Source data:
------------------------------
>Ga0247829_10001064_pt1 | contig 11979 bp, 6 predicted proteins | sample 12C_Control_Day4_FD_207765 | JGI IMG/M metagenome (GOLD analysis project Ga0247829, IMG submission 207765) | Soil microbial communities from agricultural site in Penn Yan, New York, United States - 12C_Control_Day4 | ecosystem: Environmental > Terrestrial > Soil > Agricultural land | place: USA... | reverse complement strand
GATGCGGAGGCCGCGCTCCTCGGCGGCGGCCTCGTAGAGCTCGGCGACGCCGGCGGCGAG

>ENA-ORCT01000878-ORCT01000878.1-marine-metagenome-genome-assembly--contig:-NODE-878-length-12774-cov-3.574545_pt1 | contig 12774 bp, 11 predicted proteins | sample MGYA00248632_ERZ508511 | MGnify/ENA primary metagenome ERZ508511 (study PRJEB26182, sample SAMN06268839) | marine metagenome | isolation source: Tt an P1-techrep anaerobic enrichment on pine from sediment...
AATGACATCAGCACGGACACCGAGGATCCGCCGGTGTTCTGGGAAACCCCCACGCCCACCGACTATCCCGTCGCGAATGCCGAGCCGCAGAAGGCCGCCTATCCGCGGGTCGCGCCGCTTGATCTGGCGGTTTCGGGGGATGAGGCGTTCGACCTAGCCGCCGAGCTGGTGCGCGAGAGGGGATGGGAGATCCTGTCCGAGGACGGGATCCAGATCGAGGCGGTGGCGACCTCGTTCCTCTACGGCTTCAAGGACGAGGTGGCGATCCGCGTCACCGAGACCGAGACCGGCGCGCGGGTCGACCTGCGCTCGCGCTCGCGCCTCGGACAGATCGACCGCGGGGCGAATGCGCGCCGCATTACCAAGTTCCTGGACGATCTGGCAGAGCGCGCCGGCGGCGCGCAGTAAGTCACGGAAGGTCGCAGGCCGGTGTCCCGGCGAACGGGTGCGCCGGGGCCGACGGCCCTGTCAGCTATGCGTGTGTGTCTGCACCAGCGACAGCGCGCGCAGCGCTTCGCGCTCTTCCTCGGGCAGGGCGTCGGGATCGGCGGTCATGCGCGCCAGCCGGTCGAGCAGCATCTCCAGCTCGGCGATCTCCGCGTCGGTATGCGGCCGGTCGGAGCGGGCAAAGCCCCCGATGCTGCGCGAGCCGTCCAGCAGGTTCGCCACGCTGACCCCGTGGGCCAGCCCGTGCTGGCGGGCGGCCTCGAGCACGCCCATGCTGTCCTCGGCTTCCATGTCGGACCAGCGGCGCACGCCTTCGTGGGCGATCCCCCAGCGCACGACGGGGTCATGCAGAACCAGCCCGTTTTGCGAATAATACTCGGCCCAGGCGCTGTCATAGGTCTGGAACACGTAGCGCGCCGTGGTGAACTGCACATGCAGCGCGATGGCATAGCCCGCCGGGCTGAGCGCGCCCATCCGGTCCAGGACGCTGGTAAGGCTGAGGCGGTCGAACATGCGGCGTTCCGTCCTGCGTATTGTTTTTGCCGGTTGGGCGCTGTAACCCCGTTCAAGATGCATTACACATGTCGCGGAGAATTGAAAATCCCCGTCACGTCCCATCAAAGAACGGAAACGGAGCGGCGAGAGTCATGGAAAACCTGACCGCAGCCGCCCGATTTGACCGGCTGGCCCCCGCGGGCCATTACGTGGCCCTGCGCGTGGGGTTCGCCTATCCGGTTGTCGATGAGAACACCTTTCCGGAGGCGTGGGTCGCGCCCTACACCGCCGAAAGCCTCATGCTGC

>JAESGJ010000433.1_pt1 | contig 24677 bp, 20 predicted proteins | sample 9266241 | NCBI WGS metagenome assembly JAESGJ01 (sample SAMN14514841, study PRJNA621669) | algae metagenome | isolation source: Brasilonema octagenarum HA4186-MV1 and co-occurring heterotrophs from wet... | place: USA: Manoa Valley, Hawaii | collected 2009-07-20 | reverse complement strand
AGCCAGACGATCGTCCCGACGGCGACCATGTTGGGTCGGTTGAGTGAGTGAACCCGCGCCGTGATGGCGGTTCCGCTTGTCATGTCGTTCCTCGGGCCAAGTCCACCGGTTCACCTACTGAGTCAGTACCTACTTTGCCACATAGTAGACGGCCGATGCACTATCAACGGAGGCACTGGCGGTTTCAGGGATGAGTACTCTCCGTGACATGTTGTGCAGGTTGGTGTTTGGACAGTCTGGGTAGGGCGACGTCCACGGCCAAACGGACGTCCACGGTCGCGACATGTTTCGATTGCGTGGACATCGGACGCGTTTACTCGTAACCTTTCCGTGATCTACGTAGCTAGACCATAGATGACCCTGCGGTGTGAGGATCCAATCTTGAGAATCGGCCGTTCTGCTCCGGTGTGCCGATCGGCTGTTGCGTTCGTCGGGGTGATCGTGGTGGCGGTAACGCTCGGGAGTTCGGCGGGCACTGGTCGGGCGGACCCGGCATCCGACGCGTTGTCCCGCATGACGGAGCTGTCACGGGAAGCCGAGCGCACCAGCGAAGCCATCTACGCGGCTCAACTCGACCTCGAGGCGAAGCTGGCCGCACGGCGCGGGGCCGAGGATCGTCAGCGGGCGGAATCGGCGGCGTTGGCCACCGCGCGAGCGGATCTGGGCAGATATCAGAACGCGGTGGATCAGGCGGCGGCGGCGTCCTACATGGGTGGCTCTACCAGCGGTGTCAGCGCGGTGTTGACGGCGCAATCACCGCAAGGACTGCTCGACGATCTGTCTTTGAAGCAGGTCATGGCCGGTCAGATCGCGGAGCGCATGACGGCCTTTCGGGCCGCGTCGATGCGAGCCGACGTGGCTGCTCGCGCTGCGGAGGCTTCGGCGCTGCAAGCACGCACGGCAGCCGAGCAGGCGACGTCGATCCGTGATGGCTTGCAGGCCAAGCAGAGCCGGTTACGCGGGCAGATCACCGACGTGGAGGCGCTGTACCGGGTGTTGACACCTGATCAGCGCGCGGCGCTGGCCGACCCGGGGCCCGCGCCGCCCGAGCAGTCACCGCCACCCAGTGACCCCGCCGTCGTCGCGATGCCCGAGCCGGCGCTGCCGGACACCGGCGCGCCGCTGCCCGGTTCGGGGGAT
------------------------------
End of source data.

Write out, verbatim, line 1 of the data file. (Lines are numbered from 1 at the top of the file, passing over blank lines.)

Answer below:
>Ga0247829_10001064_pt1 | contig 11979 bp, 6 predicted proteins | sample 12C_Control_Day4_FD_207765 | JGI IMG/M metagenome (GOLD analysis project Ga0247829, IMG submission 207765) | Soil microbial communities from agricultural site in Penn Yan, New York, United States - 12C_Control_Day4 | ecosystem: Environmental > Terrestrial > Soil > Agricultural land | place: USA... | reverse complement strand